Thursday, June 19, 2008

God is No Respecter of Persons

For there is no partiality with God. (Romans 2:11)

Over the past month or so, I have seen this verse used to defend the idea that those who haven’t heard the gospel of Jesus Christ may still be covered by the blood of Christ even though they would not have placed their faith in Christ. I have also seen this verse used as the primary Scriptural cudgel used to attack the “demonic doctrine”1 of predestination. In either occasion in my experience, when it comes down to it, the issue that is being defended is the free will of man to choose God apart from divine sovereignty.

This verse seems to be utterly debilitating to the doctrine of election if, as the King James Version puts it, “there is no respect of persons with God” means that God gives all men everywhere from all times the exact same ability and opportunity to respond to the gospel. Whereas the individuals who I have seen use this verse may not have stated their position in just this way, the issue remains the same because users of this verse for this reason hold that God would be a liar if this were untrue. And I agree, if Romans 2:11 means that all people everywhere for all time have the same opportunity and ability to respond to the gospel, then God would be called a liar if the doctrine of election were true. But is that what this verse is saying?

In the first three chapters of Romans, Paul is making the case that all men everywhere, in fact, have not honored God as they ought and therefore do not measure up to God’s standards. In fact, the summary of Paul’s argument up to that point is one of the most memorized verses in the New Testament,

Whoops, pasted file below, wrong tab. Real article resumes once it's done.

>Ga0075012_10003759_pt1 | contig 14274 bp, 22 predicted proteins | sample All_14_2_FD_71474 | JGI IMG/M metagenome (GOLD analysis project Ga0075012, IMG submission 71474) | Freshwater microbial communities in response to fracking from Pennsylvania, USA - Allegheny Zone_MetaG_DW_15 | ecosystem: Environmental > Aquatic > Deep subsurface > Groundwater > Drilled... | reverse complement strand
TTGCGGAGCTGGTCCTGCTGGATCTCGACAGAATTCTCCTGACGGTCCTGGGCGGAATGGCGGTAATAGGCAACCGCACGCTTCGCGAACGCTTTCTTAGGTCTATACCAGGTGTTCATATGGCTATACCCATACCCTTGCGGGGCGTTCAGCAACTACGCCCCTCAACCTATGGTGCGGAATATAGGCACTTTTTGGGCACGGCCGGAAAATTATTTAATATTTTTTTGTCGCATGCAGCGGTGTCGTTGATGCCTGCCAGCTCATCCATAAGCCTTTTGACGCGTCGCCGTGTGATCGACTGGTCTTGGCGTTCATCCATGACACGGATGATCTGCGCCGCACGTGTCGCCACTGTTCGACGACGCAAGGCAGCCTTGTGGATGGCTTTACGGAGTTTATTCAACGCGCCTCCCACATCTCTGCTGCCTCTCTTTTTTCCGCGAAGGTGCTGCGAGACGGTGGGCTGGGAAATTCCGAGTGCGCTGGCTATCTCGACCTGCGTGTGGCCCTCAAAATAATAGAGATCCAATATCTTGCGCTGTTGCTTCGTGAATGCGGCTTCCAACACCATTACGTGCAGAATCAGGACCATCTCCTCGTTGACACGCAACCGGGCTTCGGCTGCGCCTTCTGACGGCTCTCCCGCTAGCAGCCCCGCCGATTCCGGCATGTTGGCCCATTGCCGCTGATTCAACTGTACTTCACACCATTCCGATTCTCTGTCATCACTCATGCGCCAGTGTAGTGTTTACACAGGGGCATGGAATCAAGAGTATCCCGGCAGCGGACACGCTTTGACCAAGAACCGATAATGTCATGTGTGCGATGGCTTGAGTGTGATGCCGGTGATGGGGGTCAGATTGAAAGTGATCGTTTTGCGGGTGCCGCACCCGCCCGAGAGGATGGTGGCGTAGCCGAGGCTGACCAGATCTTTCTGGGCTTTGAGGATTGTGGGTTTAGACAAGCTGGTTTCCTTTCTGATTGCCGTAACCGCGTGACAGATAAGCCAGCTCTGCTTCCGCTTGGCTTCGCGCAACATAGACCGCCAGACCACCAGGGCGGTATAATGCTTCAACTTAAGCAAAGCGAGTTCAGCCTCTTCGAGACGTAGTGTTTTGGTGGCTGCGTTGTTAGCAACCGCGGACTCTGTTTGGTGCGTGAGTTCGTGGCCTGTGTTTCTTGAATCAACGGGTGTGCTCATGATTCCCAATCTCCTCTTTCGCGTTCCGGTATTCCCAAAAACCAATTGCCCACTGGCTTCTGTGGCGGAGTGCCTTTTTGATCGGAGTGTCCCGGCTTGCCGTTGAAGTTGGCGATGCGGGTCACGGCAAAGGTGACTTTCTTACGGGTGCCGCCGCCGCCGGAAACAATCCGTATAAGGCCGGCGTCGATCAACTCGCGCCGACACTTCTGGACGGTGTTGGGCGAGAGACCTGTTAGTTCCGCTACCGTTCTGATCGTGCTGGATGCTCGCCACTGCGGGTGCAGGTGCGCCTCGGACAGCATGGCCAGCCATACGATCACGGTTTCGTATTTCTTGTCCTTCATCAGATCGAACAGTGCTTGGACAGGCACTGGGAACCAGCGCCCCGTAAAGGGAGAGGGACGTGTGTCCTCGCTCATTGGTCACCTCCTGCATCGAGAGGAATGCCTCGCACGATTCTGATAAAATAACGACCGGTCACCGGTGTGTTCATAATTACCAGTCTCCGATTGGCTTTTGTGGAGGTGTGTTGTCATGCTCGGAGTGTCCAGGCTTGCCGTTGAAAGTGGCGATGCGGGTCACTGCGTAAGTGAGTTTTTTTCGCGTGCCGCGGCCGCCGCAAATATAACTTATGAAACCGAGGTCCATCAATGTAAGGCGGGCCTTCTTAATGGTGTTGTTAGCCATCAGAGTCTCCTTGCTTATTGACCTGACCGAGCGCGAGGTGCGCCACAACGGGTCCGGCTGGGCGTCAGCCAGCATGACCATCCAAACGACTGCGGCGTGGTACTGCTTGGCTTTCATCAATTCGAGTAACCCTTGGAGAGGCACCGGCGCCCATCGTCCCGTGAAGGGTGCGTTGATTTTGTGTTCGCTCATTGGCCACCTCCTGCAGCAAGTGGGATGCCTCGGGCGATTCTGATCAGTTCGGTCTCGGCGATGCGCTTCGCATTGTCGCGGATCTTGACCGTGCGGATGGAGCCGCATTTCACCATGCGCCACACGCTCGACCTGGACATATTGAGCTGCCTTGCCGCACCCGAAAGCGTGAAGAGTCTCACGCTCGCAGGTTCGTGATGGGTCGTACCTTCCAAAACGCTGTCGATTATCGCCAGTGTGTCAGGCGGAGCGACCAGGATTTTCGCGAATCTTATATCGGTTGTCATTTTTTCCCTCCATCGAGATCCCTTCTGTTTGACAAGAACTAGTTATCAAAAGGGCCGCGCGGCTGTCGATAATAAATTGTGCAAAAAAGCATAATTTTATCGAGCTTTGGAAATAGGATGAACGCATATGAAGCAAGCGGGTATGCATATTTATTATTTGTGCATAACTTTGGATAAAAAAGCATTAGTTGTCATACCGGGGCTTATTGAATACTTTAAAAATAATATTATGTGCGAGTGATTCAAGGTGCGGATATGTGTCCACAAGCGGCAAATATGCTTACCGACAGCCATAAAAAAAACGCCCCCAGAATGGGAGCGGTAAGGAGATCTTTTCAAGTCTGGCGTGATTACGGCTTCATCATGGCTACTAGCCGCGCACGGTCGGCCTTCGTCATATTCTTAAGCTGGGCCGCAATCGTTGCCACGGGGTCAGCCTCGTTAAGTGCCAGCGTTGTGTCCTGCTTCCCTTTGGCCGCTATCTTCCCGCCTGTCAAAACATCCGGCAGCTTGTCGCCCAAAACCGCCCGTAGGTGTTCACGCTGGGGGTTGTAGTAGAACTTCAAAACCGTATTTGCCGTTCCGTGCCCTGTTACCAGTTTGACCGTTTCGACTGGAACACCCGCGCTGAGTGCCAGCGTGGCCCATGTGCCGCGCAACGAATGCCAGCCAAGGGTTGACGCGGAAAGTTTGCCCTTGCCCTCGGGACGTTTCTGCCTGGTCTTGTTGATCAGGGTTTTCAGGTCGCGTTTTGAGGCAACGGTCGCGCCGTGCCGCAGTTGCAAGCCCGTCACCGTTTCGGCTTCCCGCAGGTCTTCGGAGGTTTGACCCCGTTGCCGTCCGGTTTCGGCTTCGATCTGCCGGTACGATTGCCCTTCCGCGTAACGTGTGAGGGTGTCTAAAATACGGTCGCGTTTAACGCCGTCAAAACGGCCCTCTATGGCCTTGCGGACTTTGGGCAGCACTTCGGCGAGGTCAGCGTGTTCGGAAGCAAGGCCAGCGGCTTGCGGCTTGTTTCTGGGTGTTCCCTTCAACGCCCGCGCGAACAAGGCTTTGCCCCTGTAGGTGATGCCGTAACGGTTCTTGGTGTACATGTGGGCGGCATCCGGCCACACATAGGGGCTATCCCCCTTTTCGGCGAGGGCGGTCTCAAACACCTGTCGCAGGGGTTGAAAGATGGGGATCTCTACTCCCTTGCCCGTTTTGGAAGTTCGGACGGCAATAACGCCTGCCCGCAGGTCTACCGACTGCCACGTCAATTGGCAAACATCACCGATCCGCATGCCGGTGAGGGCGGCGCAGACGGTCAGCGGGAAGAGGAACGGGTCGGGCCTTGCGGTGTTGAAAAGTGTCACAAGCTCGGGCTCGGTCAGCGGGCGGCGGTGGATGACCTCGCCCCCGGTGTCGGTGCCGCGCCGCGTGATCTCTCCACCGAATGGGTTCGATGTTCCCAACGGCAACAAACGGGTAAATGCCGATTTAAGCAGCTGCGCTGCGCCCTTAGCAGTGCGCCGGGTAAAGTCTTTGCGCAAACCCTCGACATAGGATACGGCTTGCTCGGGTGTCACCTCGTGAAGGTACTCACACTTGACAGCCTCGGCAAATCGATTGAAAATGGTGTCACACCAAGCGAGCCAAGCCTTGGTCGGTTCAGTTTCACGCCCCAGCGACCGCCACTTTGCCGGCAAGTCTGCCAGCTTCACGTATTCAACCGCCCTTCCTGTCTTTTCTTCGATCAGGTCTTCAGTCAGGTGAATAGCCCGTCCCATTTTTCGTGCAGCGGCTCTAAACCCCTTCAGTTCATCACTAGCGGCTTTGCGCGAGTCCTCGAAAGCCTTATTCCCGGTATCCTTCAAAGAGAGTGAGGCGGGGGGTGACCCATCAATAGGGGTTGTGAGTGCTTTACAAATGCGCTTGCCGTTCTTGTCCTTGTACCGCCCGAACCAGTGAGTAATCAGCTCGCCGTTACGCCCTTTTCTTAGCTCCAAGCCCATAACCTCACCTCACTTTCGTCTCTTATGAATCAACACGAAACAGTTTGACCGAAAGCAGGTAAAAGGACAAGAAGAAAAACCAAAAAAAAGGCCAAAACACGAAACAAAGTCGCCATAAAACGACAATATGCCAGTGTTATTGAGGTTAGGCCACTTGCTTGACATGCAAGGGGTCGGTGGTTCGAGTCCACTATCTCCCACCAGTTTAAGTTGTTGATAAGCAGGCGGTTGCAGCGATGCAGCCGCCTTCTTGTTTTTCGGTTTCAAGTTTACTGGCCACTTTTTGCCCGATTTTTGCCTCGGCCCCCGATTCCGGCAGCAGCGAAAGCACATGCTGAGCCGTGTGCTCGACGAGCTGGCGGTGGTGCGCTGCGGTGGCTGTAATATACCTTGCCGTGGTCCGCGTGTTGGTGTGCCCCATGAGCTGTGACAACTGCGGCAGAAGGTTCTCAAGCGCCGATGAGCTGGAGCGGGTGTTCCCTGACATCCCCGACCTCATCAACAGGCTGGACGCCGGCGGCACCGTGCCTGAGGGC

For all have sinned and fallen short of the glory of God. (Romans 3:23)

Paul goes into great detail as to why man is in this predicament, whether or not he’s heard the law of God before, and the end result is the same; Man falls short of God’s perfect standard and is justly under condemnation because of what we have done. And moving forward from Romans chapter three, Paul begins to unfold the great doctrine of justification by faith alone apart from works of the law or any human righteousness.

For the wages of sin is death, but the free gift of God is eternal life in Jesus Christ our Lord. (Romans 6:23)

With the general flow of the first few chapters of Romans established, we now have the perspective to look at Romans 2:11 to find out if using this verse to proclaim or defend the more Arminian understanding of the doctrine of free will. In the whole flow of the first few chapters of Romans, Paul is not addressing the issue of election or free will; he is making the case for the universal depravity of mankind. He does address these issues in detail, specifically in chapters eight and nine, but that issue has not been introduced in the first few chapters.

In the first 17 verses of chapter one, Paul gives his salutation and opens his letter with some statements concerning the gospel and the fact that it is the power of God for salvation for all who believe (Romans 1:16). Paul also gives us glimpses of the gospel in chapter two when he admonishes us that it is God’s kindness, tolerance, and patience that lead the sinner to repentance (Romans 2:4). However, what Paul is saying in verse eleven is made very plain with the immediate context of that verse.